Back in the mid-1950’s, “fast food” was nowhere to be found in Salisbury. If someone went out to eat, it was always a special occasion. And you dressed accordingly. There were an assortment of luncheonettes and diners for the working trade to patronize at lunchtime if they didn’t go home for lunch or pack it to take to work. At the diners and luncheonettes, the lunch-time fare was usually a hot roast beef or turkey sandwich or the ever popular grilled cheese sandwich.
In 1956, when I was attending St. Francis de Sales School, I made the discovery of a lifetime – the submarine sandwich. I had attained a level of trust with my parents to the point where I could ride my bicycle to school one day a week. Traffic was not as horrific as it is now and the idea of anyone taking your bicycle was unheard of. Of course, it had a City of Salisbury license plate, which was a 2” x 3” piece of metal embossed with a number which was registered by the City and issued only to you. It was attached to the rear of the seat with a metal band and you just knew that it provided all the security you would need. This was before the bad guys discovered bolt cutters.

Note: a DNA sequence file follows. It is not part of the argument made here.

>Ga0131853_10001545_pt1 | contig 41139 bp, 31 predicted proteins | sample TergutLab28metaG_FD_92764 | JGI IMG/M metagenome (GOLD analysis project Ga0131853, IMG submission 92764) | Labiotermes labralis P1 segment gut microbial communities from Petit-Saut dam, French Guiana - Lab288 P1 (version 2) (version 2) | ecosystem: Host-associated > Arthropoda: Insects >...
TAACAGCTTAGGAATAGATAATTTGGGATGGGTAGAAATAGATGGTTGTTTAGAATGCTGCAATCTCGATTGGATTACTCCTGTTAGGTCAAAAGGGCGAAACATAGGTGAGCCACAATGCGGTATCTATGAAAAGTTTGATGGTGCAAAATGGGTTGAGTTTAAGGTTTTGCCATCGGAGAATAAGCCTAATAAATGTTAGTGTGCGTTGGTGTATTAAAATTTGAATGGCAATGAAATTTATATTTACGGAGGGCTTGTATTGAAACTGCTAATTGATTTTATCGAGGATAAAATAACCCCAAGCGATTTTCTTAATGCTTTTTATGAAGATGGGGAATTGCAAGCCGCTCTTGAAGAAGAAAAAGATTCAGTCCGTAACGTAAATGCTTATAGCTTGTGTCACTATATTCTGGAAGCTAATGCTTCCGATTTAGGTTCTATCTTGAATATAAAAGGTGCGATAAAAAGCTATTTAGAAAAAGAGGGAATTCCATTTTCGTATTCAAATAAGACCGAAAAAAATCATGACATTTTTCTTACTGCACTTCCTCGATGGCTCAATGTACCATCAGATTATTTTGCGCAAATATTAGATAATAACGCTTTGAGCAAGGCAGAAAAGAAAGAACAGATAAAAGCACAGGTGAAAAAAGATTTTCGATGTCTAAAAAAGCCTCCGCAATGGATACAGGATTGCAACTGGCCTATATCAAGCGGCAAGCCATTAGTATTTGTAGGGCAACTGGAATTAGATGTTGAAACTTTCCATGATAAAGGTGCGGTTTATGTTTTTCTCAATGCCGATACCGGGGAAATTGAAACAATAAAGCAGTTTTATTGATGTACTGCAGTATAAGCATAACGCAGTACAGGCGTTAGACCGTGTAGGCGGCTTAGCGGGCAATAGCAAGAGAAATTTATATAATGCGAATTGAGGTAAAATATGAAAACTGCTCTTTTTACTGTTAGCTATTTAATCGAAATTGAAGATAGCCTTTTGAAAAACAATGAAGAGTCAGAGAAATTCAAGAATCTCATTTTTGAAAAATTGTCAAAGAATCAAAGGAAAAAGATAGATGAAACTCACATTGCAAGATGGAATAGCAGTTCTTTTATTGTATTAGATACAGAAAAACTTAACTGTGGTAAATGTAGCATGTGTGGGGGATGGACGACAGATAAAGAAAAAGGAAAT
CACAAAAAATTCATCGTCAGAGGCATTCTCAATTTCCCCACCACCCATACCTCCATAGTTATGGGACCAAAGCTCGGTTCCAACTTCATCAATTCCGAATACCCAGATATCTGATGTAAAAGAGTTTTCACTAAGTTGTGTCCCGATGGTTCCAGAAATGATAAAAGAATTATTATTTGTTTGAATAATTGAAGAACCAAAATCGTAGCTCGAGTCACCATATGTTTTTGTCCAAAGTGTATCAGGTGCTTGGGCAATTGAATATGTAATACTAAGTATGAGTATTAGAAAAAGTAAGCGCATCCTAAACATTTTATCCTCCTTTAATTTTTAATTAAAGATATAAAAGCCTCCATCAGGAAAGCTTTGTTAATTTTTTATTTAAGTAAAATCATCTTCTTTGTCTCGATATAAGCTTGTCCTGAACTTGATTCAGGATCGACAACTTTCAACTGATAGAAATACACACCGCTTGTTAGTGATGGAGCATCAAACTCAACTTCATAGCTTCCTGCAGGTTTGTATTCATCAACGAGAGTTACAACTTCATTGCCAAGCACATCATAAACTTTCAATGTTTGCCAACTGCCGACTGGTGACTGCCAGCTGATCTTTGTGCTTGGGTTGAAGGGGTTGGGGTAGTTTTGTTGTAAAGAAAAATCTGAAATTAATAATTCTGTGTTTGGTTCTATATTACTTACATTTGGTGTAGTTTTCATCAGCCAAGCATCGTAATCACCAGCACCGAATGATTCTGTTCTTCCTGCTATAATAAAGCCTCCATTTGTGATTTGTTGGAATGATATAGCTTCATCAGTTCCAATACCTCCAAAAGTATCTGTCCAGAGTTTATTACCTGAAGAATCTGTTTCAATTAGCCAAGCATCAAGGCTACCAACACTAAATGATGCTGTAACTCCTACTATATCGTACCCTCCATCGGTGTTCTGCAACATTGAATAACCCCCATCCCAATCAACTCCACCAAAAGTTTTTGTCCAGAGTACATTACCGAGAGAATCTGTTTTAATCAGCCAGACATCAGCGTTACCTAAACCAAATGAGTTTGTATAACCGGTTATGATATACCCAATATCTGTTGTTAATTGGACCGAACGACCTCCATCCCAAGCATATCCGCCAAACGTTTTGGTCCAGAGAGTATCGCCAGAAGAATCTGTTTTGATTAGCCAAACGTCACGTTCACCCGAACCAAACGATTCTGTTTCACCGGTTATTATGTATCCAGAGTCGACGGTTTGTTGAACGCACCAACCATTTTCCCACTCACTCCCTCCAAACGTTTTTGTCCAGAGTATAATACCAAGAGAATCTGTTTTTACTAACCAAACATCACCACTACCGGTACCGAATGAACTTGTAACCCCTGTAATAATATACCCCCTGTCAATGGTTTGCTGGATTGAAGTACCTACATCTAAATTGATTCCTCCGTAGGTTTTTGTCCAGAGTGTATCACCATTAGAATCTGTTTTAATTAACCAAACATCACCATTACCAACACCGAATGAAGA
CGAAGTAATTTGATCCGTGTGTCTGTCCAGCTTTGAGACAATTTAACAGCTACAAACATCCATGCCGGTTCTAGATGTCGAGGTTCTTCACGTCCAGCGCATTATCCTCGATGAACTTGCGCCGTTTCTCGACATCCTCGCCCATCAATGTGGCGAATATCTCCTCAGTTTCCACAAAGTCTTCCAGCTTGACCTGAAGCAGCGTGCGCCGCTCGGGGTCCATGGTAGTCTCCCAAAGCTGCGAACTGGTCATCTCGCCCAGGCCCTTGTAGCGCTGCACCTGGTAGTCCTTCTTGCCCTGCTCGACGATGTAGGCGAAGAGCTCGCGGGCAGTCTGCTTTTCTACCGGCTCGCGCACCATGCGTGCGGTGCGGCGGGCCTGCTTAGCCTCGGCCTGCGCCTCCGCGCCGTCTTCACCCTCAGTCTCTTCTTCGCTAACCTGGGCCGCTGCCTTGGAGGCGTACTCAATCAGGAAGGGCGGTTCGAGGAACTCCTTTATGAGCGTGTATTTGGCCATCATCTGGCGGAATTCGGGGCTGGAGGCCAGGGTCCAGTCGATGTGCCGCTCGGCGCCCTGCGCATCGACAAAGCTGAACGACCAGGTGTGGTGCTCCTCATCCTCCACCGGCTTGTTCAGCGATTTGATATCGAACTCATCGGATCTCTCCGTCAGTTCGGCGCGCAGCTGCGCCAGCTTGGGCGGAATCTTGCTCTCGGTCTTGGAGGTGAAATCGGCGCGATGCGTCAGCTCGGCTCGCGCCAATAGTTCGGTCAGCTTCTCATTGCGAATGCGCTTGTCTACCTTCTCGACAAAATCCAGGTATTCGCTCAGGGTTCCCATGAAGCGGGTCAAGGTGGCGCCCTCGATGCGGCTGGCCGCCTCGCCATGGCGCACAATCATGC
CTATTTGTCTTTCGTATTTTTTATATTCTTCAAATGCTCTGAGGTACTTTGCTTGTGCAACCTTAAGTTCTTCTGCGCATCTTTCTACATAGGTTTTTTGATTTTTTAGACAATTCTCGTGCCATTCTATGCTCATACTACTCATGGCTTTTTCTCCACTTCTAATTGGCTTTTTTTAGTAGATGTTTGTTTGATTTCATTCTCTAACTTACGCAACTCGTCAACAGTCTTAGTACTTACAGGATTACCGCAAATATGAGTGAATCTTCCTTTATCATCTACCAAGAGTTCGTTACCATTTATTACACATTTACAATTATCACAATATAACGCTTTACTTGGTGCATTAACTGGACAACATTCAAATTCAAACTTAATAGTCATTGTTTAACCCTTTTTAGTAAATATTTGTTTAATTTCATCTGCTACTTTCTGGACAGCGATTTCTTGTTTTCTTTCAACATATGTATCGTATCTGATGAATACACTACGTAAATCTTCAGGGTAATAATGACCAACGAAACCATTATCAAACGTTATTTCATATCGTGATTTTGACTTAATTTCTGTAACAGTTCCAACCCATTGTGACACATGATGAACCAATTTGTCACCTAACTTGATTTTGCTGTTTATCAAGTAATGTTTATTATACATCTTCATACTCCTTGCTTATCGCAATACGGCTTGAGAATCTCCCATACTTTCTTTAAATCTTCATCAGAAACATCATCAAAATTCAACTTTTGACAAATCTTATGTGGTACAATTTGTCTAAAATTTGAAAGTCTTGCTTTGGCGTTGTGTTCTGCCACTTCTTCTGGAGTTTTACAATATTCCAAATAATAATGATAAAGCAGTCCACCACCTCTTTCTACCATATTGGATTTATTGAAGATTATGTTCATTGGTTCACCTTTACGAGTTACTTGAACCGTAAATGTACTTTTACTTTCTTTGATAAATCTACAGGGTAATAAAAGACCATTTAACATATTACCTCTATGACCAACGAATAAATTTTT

So, every Thursday at lunch time, I rode my bicycle to that magical place, Sid’s Subs. It was located on S. Division St.near the hospital, not far from St. Francis. And, so, for 30 minutes and less than a dollar, I savored that marvel of culinary art, the cold cut sub. It was washed down with a cold orange drink. I don’t remember having to make many decisions about what kind I wanted or how I wanted it fixed. Sid Niblett made one kind and it was fairly scrumptious to me. The whole jumble of cold cuts, cheese, lettuce, tomato, onions and oil was a far cry from the usual orderly sandwiches my Mother used to make. The whole experience was a transition in my life and I have never forsaken my love of a good cold cut sub.